October 12, 2020, 9:15 am David Mitchell – During his third year at the Penn State College of Medicine, Clay Cooper, M.D., M.B.A., founded and co-directed a student-run free clinic in a small, underserved community. Four years later, the clinic not only is still serving Tyrone, Pa., it has expanded its services and hours of operation.
It turns out that just getting the clinic’s doors open was one of the most challenging tasks, and Cooper realized he needed to know more about the financial side of medicine.
“I was working on a grant application for the clinic, and I was sitting there Googling financial terms,” said Cooper, a third-year resident at the Duke Family Medicine Residency Program in Durham, N.C. “I knew it wouldn’t be my last grant application because I want to work with underserved populations. Health care in this country is run as a business, and I wanted to understand that mentality. I don’t plan to open a practice, but I do see myself in leadership roles and I want to be able to influence the system around me.”
Cooper split his fourth and fifth years at Penn State between medical school and business school so that he also could earn a master’s in business administration. It didn’t take long for him to apply his business education to health care. During his intern year at Duke, he was the first-year representative to the residency program’s curriculum committee.
The program was not maximizing its 4-to-1 resident-to-preceptor cap, so Cooper created a new scheduling system that balanced the number of residents in clinic and increased efficiency. The change, he said, increased clinic revenue generated by residents by about $200,000. That additional revenue proved important during the unexpected financial hardship caused by COVID-19.
The change also improved resident satisfaction.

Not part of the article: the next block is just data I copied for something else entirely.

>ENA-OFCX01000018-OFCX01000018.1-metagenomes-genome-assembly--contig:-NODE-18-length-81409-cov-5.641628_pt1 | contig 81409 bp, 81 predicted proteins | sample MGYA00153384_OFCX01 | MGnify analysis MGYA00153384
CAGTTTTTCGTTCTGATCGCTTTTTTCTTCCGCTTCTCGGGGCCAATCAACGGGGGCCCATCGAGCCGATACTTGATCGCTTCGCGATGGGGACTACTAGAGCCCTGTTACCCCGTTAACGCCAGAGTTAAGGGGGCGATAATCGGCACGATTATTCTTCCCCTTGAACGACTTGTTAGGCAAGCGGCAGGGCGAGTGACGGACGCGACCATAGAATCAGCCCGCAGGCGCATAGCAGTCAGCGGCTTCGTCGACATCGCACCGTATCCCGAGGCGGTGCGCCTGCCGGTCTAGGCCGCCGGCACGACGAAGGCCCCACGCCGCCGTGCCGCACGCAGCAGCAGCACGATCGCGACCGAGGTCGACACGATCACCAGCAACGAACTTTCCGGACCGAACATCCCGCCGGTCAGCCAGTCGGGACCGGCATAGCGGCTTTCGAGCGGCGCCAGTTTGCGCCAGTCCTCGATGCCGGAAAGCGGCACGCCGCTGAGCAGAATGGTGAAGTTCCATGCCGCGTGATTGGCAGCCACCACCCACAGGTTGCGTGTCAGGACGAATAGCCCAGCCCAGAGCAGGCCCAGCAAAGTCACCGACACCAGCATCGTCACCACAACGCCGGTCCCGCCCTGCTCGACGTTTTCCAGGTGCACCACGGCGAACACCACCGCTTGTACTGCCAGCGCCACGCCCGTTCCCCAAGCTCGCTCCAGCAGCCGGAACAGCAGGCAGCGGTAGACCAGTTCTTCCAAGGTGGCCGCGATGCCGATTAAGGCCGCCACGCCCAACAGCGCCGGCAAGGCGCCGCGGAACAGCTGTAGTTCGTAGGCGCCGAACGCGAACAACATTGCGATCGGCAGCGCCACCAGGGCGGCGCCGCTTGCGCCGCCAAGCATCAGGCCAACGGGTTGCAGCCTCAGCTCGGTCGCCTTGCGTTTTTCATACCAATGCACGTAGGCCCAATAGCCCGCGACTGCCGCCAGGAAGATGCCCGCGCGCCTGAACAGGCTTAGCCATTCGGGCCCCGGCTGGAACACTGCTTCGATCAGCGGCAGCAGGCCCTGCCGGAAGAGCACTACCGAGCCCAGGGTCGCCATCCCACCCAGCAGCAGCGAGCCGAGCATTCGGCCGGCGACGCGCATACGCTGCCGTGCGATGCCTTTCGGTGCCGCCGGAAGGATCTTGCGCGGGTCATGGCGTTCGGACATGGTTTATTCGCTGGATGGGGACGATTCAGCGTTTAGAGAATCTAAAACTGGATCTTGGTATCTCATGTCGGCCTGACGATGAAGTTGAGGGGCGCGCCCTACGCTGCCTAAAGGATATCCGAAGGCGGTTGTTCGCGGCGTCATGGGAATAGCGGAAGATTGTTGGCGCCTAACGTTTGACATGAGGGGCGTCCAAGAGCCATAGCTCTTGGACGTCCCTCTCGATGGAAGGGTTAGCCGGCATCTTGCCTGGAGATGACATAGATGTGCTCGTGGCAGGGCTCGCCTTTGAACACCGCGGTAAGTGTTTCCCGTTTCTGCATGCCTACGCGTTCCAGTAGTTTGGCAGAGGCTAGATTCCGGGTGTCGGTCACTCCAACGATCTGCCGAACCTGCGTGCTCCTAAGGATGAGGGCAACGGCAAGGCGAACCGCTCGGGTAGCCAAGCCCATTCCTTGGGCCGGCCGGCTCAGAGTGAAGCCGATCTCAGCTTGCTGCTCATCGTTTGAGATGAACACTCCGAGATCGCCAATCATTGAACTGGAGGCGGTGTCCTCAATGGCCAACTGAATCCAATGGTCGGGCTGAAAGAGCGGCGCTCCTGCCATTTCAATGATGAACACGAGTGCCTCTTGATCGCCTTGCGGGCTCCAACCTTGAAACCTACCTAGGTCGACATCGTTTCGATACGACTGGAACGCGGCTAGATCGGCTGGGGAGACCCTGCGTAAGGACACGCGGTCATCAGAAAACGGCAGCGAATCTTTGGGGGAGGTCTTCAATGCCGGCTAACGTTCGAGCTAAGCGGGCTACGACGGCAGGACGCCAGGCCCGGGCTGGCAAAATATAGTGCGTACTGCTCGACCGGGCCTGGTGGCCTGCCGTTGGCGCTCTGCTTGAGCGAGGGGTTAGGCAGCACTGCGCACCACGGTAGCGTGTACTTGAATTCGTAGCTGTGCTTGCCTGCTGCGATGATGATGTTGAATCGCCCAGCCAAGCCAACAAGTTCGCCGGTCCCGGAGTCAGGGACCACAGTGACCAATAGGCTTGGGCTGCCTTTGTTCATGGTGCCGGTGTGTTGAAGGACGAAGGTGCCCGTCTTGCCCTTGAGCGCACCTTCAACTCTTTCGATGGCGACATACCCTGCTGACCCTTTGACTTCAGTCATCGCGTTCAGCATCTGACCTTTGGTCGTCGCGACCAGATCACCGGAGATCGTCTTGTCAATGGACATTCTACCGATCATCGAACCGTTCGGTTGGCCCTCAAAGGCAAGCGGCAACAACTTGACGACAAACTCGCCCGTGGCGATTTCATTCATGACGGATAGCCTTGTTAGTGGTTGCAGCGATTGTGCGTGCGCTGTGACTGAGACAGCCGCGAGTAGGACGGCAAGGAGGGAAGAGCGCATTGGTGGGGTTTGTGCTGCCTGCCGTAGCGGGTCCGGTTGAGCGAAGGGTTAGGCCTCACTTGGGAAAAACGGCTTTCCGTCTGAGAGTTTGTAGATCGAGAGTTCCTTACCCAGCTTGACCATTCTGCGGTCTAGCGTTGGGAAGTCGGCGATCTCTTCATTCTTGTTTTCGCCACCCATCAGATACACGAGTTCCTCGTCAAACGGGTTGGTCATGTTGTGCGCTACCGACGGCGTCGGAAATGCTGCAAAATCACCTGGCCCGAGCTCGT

“You learn more with other residents because you can talk things through,” said Cooper, one of 16 residents recently honored with the AAFP Award for Excellence in Graduate Medical Education. “It’s a better learning environment.”
The curriculum committee wasn’t the only example of Cooper hitting the ground running at Duke. During his intern year, he also was named a World Health Organization young leader and attended the WHO/UNICEF Global Conference on Primary Health Care in Astana, Kazakhstan.
A year later, Cooper found himself presenting on topics related to that WHO meeting alongside (then) Duke program director Viviana Martinez Bianchi, M.D., a member of the Wonca executive committee, at the Wonca World Rural Health Conference in Albuquerque, N.M.
“Her network is immense,” Cooper said, “and I’m glad to now have friends and colleagues around the world I met through her.”
Cooper and Martinez Bianchi met in 2013 when the (then) first-year medical student was making a presentation on health disparities in Latino populations at the 2013 AAFP Global Health Workshop in Baltimore.
“She came to my talk,” Cooper said. “She’s been my mentor ever since.”
Cooper continues to seek leadership opportunities. He is wrapping up his term on the AAFP’s Commission on Membership and Member Services, and he also is the resident member of the North Carolina AFP’s Board of Directors.
And remember that student-run clinic? That was Cooper’s project during his time in the AAFP Foundation’s Family Medicine Leads Emerging Leader Institute. He later served as an ambassador for that program and as student member of the Foundation’s Board of Trustees.
“I’ve always stepped into leadership roles, going all the way back to Boy Scouts,” he said. “I enjoy making experiences for others. It’s tough when you are a student or resident and you’re working all the time, but it gives me that 30,000-foot view of where things are going.”
Cooper already knows where he’s going next — home. After graduating in June, he’s taking a position with Geisinger Health System in rural Pennsylvania. He intends to stay on a leadership path, advocating for his specialty and patients.
“It’s worth it to take half a day or a day and go to a rally, pick up the phone or email your elected representatives,” he said. “I want to use my knowledge and expertise to be a trusted source for health care issues.”